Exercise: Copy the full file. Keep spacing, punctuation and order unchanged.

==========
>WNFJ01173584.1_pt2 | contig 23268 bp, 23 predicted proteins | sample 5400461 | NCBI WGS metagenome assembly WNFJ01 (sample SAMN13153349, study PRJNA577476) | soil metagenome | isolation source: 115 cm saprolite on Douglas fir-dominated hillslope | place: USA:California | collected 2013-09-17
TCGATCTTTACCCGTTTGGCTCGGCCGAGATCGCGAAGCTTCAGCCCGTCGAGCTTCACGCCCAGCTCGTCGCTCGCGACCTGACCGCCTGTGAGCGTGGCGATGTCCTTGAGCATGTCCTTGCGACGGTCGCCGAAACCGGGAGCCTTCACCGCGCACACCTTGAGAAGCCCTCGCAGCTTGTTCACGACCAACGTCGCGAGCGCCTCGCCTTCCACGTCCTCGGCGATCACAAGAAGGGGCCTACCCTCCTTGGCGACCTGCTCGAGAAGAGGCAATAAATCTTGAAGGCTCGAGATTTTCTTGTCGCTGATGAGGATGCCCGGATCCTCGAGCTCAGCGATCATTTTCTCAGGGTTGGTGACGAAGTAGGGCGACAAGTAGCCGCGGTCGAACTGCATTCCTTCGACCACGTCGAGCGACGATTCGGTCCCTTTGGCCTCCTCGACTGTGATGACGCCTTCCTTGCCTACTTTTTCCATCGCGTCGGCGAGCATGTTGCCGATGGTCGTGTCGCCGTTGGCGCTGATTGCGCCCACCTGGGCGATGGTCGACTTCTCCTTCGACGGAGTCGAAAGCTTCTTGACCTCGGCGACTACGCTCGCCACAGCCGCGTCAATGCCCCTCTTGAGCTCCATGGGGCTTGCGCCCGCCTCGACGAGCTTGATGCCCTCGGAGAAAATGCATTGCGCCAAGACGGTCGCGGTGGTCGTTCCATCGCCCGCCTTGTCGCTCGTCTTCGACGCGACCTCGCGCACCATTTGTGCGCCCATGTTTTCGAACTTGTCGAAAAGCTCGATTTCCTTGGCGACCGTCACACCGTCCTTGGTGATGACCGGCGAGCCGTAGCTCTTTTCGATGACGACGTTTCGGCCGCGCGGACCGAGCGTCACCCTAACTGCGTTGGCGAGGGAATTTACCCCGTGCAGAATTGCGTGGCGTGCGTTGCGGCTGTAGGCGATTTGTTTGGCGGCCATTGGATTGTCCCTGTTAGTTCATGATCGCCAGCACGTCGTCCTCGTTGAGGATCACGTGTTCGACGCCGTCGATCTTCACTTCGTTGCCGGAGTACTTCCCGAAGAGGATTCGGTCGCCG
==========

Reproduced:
>WNFJ01173584.1_pt2 | contig 23268 bp, 23 predicted proteins | sample 5400461 | NCBI WGS metagenome assembly WNFJ01 (sample SAMN13153349, study PRJNA577476) | soil metagenome | isolation source: 115 cm saprolite on Douglas fir-dominated hillslope | place: USA:California | collected 2013-09-17
TCGATCTTTACCCGTTTGGCTCGGCCGAGATCGCGAAGCTTCAGCCCGTCGAGCTTCACGCCCAGCTCGTCGCTCGCGACCTGACCGCCTGTGAGCGTGGCGATGTCCTTGAGCATGTCCTTGCGACGGTCGCCGAAACCGGGAGCCTTCACCGCGCACACCTTGAGAAGCCCTCGCAGCTTGTTCACGACCAACGTCGCGAGCGCCTCGCCTTCCACGTCCTCGGCGATCACAAGAAGGGGCCTACCCTCCTTGGCGACCTGCTCGAGAAGAGGCAATAAATCTTGAAGGCTCGAGATTTTCTTGTCGCTGATGAGGATGCCCGGATCCTCGAGCTCAGCGATCATTTTCTCAGGGTTGGTGACGAAGTAGGGCGACAAGTAGCCGCGGTCGAACTGCATTCCTTCGACCACGTCGAGCGACGATTCGGTCCCTTTGGCCTCCTCGACTGTGATGACGCCTTCCTTGCCTACTTTTTCCATCGCGTCGGCGAGCATGTTGCCGATGGTCGTGTCGCCGTTGGCGCTGATTGCGCCCACCTGGGCGATGGTCGACTTCTCCTTCGACGGAGTCGAAAGCTTCTTGACCTCGGCGACTACGCTCGCCACAGCCGCGTCAATGCCCCTCTTGAGCTCCATGGGGCTTGCGCCCGCCTCGACGAGCTTGATGCCCTCGGAGAAAATGCATTGCGCCAAGACGGTCGCGGTGGTCGTTCCATCGCCCGCCTTGTCGCTCGTCTTCGACGCGACCTCGCGCACCATTTGTGCGCCCATGTTTTCGAACTTGTCGAAAAGCTCGATTTCCTTGGCGACCGTCACACCGTCCTTGGTGATGACCGGCGAGCCGTAGCTCTTTTCGATGACGACGTTTCGGCCGCGCGGACCGAGCGTCACCCTAACTGCGTTGGCGAGGGAATTTACCCCGTGCAGAATTGCGTGGCGTGCGTTGCGGCTGTAGGCGATTTGTTTGGCGGCCATTGGATTGTCCCTGTTAGTTCATGATCGCCAGCACGTCGTCCTCGTTGAGGATCACGTGTTCGACGCCGTCGATCTTCACTTCGTTGCCGGAGTACTTCCCGAAGAGGATTCGGTCGCCG